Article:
Tuesday, May 6th, 2014
The U.S. Geological Survey and Blaine County are partnering to establish a network of six precipitation gages in areas burned by the 2013 Beaver Creek wildfire. Real-time information from the gages will help county residents and emergency managers stay alert to the possibility of intense rainfall that might trigger debris flows and flash flooding from
Wednesday, April 30th, 2014
A newly published scientific study discovered that some resident fish in the lower Columbia River, namely largescale suckers, contain chemicals that health officials have determined can cause health concerns for people who eat large quantities of the fish.
Wednesday, April 23rd, 2014
In 1889, the foundation for modern water management began on the Rio Grande in Embudo, N.M. Today, 125 years later, a celebration was held to honor the first U.S. Geological Survey streamgage in the picturesque town located 43 miles outside of Santa Fe.
Tuesday, April 22nd, 2014
International environmental hydraulics specialist HR Wallingford worked in partnership with the Environment Agency to develop the ARC-Boat, a remote controlled boat that is used to collect river, reservoir and estuarine data such as flow rates, depth and suspended sediment concentrations. The boat is in use internationally, and users include regulatory bodies such as the Water
Friday, April 18th, 2014
The U.S. Environmental Protection Agency (EPA) released an enhanced version of “How’s My Waterway,” an app and website to help people find information on the condition of thousands of lakes, rivers and streams across the United States from their smart phone, tablet or desktop computer.
Friday, March 28th, 2014
As a large pulse of water is being released into the former delta of the Colorado River along the U.S.-Mexico border, U.S. Geological Survey scientists are studying the effects on the environment as part of a historic, bi-national collaborative effort. The pulse flow and the need to study its effects were agreed to as part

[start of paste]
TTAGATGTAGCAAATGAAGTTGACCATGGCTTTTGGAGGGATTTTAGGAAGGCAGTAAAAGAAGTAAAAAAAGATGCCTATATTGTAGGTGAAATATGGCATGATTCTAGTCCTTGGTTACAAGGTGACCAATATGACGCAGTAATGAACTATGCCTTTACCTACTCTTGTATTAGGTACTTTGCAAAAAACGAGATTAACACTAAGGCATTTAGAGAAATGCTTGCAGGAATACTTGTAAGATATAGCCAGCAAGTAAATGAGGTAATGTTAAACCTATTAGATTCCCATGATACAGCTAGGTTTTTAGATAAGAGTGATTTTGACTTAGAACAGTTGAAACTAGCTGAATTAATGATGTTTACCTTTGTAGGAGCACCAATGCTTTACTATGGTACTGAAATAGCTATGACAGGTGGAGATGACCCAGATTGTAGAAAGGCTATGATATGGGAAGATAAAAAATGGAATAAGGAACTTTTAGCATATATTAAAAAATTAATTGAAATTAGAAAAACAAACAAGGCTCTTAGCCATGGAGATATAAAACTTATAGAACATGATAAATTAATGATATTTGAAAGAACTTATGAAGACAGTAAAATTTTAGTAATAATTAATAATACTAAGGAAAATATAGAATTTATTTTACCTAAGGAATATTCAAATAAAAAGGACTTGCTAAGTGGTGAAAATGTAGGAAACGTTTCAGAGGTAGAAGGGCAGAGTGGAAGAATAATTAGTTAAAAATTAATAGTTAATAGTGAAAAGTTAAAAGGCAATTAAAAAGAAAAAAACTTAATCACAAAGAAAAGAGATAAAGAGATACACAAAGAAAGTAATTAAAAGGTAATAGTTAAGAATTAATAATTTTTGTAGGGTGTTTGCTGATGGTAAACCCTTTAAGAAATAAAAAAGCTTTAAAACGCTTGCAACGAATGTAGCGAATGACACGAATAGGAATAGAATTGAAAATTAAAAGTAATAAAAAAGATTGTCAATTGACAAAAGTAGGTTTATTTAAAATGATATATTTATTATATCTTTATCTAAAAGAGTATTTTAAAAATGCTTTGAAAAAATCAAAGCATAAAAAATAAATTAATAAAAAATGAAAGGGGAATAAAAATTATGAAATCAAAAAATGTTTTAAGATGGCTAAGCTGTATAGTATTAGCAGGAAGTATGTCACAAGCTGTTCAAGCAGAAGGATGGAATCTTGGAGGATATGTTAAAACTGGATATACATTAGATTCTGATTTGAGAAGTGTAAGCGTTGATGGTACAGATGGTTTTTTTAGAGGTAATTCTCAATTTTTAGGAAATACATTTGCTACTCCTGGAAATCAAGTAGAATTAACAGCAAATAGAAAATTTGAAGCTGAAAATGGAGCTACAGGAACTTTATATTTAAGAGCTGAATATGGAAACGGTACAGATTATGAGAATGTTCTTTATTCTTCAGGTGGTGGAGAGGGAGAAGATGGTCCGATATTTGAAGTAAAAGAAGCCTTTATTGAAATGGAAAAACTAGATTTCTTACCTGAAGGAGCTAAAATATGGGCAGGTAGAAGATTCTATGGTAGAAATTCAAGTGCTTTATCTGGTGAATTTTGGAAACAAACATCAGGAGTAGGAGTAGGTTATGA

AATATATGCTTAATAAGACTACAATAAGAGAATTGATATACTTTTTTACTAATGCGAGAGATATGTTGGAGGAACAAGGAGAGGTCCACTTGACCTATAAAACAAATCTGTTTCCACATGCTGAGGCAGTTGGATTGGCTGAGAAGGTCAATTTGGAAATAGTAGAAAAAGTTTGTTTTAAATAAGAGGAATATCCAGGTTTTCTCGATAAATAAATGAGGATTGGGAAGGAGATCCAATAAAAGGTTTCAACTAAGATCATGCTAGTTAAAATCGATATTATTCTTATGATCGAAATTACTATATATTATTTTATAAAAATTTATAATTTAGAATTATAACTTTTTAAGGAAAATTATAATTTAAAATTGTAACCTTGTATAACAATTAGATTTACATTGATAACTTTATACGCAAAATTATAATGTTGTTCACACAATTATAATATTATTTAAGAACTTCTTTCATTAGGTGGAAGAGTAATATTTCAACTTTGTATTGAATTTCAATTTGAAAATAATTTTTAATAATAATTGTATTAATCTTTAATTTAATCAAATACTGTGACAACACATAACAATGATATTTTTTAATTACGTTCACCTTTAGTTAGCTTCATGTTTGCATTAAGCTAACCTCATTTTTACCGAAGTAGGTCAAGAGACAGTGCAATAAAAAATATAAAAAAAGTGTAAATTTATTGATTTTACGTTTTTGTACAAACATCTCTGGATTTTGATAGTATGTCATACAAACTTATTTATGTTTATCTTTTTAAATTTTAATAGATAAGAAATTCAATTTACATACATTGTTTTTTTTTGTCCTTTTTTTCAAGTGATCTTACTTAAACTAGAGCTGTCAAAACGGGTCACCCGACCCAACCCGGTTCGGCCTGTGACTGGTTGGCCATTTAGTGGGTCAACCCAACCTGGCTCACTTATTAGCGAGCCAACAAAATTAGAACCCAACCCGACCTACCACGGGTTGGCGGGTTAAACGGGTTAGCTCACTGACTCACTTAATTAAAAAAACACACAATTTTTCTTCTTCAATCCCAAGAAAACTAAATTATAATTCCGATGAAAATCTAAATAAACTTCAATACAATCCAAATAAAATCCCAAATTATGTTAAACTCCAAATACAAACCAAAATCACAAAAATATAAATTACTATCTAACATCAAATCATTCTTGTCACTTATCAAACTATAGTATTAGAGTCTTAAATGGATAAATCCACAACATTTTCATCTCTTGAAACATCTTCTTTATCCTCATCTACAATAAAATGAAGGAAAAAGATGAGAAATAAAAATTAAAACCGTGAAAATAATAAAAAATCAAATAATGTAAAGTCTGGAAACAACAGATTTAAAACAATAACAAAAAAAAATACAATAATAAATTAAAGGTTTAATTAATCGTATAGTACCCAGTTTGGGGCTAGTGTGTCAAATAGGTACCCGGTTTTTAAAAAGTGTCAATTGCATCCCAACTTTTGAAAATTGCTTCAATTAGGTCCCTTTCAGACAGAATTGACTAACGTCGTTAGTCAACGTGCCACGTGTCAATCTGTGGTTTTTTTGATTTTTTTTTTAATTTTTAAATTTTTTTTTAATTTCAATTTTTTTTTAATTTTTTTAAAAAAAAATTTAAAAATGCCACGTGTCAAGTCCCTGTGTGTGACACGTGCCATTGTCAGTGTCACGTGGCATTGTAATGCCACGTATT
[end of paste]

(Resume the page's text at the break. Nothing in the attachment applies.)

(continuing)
Tuesday, March 25th, 2014
The U.S. Environmental Protection Agency (EPA) and U.S. Army Corps of Engineers (Army Corps) today jointly released a proposed rule to clarify protection under the Clean Water Act for streams and wetlands that form the foundation of the nation’s water resources. The proposed rule will benefit businesses by increasing efficiency in determining coverage of
Friday, March 21st, 2014
When it comes to helping communities across the United States stay up-to-date on their flood risk, the Landsat satellite can take a bow. Landsat images help track urban change, a factor that can impact a community’s flood risk. The Federal Emergency Management Agency, or FEMA, uses these images to help identify where they should launch
Monday, March 17th, 2014
Just because you can’t see it doesn’t mean it’s not there. Such is the case with temporary waters—defined as waterways that do not have visible connections to downstream or nearby surface waters throughout the year.
Sunday, March 2nd, 2014
The research project entitled “Combined use of satellite remote sensing and hydraulic modeling to estimate the level of risk in flood events at catchment in Cyprus” and acronym “SATFLOOD” co-funded by the Research Promotion Foundation (RPF) and the European Union (EU) and implemented by the Cyprus University of Technology (CUT) has been completed successfully.